A.E.:I think it’s because I am a conceptual artist that I enjoy making work in conversation. I’ve always said that I believe ideas only get better when they are bounced around a bit, like a good pair of jeans. I enjoy working with people who have a technical expertise that I don’t possess, like Alex Reben’s engineering background and the way our individual strengths and research interests were able to combine in such a beautiful way to create Pulse Machine. But even when I am not collaborating with another artist, I enjoy bouncing ideas off of my friends and student assistants, and asking people for their opinions. I also believe that the art world has hung on to the idea of the solitary artist genius for far too long. Many successful artists have assistants and fabricators these days, but most artists don’t give those people credit for their work. It’s my hope to change that culture, and create a way to give credit to all the people involved on a project, the way musicians list all the artists who wrote and played the songs on their album, and the way the film industry has a long credit roll at the end of every movie. I’m not sure what the equivalent would be in the visual art world, but at the very least we should list all this information on the wall labels in exhibitions. Whatever the solution, it’s time that we figure it out and stop pretending that only one person is responsible for creating something that was most likely the product of so many peoples’ efforts.
Where do you find inspiration?
A.E.:I find inspiration all around me, especially in signs that I see on the highway or driving through small towns. I find it in scientific theories like relativity and wave-particle duality. I find it in science fiction novels by Octavia Butler and Philip K. Dick, and in nonfiction books about time and language, like The Information or Time Travel: A History by James Gleick, or The Clock of the Long Now by Stewart Brand, and all the writings by Georges Perec. And I am always inspired by the work of other artists.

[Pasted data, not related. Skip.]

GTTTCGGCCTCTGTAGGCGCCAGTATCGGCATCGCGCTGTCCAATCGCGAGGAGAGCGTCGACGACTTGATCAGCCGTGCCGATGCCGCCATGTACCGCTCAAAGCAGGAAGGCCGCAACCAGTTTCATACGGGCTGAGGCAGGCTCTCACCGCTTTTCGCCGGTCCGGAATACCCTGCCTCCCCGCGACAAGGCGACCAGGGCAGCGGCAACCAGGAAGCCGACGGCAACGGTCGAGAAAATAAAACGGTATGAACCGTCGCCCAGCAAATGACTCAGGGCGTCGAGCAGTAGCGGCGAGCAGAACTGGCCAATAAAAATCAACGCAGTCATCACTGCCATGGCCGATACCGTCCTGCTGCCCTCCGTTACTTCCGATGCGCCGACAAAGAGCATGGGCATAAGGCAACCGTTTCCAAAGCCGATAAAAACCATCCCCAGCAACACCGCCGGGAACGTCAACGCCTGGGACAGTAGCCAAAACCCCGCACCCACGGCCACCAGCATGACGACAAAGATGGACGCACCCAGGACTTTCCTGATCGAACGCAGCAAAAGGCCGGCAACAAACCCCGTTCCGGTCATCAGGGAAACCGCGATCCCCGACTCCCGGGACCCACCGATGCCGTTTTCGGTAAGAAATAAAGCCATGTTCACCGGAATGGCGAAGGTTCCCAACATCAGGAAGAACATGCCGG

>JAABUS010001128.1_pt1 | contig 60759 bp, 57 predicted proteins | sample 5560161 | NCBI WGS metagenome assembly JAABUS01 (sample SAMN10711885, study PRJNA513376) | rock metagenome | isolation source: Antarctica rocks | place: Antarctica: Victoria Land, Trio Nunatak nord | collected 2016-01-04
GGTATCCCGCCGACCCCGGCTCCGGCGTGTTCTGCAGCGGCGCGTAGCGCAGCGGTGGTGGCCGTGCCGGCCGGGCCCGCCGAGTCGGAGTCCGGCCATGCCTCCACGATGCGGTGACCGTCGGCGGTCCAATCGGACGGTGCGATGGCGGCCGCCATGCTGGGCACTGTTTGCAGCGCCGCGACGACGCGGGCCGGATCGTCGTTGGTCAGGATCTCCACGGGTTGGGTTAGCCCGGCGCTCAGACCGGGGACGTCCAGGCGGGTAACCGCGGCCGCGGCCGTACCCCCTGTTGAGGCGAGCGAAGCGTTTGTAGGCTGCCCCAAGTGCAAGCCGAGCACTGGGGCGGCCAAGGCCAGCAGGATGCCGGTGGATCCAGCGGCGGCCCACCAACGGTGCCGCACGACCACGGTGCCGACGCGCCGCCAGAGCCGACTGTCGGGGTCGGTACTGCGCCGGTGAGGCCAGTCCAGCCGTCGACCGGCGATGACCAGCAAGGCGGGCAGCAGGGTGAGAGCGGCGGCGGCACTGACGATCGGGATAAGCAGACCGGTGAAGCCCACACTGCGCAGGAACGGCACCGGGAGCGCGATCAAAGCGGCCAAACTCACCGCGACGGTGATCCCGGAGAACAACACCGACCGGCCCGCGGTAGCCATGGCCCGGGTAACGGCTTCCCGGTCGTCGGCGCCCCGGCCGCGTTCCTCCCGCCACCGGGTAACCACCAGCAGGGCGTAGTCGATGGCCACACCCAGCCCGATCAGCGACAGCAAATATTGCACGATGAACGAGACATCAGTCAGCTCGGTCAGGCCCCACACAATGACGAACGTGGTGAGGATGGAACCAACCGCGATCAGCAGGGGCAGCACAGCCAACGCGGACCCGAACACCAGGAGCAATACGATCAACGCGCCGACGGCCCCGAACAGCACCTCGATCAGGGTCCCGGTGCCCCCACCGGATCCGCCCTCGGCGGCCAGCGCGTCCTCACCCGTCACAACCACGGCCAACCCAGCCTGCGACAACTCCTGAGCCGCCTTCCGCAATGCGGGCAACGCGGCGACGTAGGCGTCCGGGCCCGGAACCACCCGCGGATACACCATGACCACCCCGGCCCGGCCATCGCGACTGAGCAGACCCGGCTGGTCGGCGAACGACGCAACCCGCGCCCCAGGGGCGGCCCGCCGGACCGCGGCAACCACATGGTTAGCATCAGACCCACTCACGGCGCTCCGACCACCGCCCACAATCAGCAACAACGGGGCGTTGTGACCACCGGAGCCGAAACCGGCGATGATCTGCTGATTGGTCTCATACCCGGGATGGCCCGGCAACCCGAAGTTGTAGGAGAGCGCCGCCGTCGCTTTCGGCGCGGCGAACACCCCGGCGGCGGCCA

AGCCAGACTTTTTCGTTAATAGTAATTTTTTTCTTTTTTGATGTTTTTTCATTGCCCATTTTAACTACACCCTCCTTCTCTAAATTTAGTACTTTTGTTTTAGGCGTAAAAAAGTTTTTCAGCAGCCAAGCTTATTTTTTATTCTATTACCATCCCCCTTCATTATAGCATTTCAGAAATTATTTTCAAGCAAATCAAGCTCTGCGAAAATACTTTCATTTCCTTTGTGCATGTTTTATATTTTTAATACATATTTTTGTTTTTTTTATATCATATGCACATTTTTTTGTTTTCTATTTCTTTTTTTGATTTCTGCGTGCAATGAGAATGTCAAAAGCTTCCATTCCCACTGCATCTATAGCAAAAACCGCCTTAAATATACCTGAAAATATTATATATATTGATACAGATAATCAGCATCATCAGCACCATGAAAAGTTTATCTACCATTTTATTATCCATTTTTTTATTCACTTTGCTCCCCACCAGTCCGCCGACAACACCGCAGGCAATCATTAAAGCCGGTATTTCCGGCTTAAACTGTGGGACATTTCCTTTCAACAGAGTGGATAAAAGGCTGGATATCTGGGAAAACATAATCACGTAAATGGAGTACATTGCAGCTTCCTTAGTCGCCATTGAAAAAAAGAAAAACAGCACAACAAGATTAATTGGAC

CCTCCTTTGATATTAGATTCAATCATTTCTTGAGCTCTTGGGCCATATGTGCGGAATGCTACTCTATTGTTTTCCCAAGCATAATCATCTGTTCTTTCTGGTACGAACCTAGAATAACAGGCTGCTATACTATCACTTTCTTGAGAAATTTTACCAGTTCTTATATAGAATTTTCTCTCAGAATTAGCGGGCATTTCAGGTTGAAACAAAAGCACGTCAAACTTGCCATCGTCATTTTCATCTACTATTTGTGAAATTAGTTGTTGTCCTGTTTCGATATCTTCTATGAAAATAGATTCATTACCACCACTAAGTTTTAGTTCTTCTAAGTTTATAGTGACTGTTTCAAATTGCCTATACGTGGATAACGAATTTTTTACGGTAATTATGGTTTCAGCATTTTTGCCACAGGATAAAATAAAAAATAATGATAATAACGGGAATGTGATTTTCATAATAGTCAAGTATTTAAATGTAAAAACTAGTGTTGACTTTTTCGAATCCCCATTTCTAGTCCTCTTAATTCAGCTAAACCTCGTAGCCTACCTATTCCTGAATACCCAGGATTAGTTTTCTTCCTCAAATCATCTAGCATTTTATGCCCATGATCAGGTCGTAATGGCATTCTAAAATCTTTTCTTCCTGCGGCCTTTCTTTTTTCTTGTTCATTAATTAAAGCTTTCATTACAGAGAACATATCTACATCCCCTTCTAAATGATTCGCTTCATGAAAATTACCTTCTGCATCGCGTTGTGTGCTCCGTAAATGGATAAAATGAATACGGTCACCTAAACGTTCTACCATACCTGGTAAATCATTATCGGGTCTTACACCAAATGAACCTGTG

What is your philosophy behind your installations?
A.E.:The future of our planet and our species is now uncertain in a way that it never was before. Our ecological clock is ticking. I am inspired by a quote from Immanuel Kant’s Logic of Pure Reason, that if all that is real is possible, then all that is possible is also real (I made a neon sign inspired by this for the True/False Film Festival). This idea is kind of like Schrodinger’s multiverse hypothesis – that an infinite number of universes and each universe contains an alternate reality, the idea being that everything that was ever possible, anything that ever could have happened actually did, in a different, parallel universe. So, what do these other realities look like, and if that reality is what we want to live in, how can we make this reality look more like that reality? My hope is to generate an open dialogue about what we value as individuals and as a society, and to encourage people to focus not just on what is real, what is possible – a personal dream or goal, or the hope for a better and more peaceful world. If all the light we see is from the past, then the hope for a brighter and more peaceful future lies in our ability to imagine it first, and then work towards making it so.
What are your plans for the next year? Are you planning to experiment with new materials?
A.E.:I plan to film the demolition of my “All the Light You See” sculpture in Philadelphia, and present that video along with a recreation of the sign as an infinity mirror for a solo exhibition at Galeria Fernando Santos in Portugal in the summer of 2019. I am also working on a temporary public art project for the City of Arlington in Virginia titled “You Are Magic.” It will involve a making giant inflatable sculpture that will be activated by the action of people holding hands to complete an electrical circuit. It will travel around Arlington for week in May of 2018. I am also working on a large-scale flashing neon sign for the City of Dallas that says NOWHERE (and it will flash on and off to reveal the words NO, NOW, WHERE, HERE). And last but not least, I am working with a computer programmer friend named Charlie Hoey to create a holographic sculpture of the moon that waxes and wanes in real time. A large percentage of each of those projects involves learning how to do things I’ve never done before… and that’s a little scary, but that’s also what makes it fun.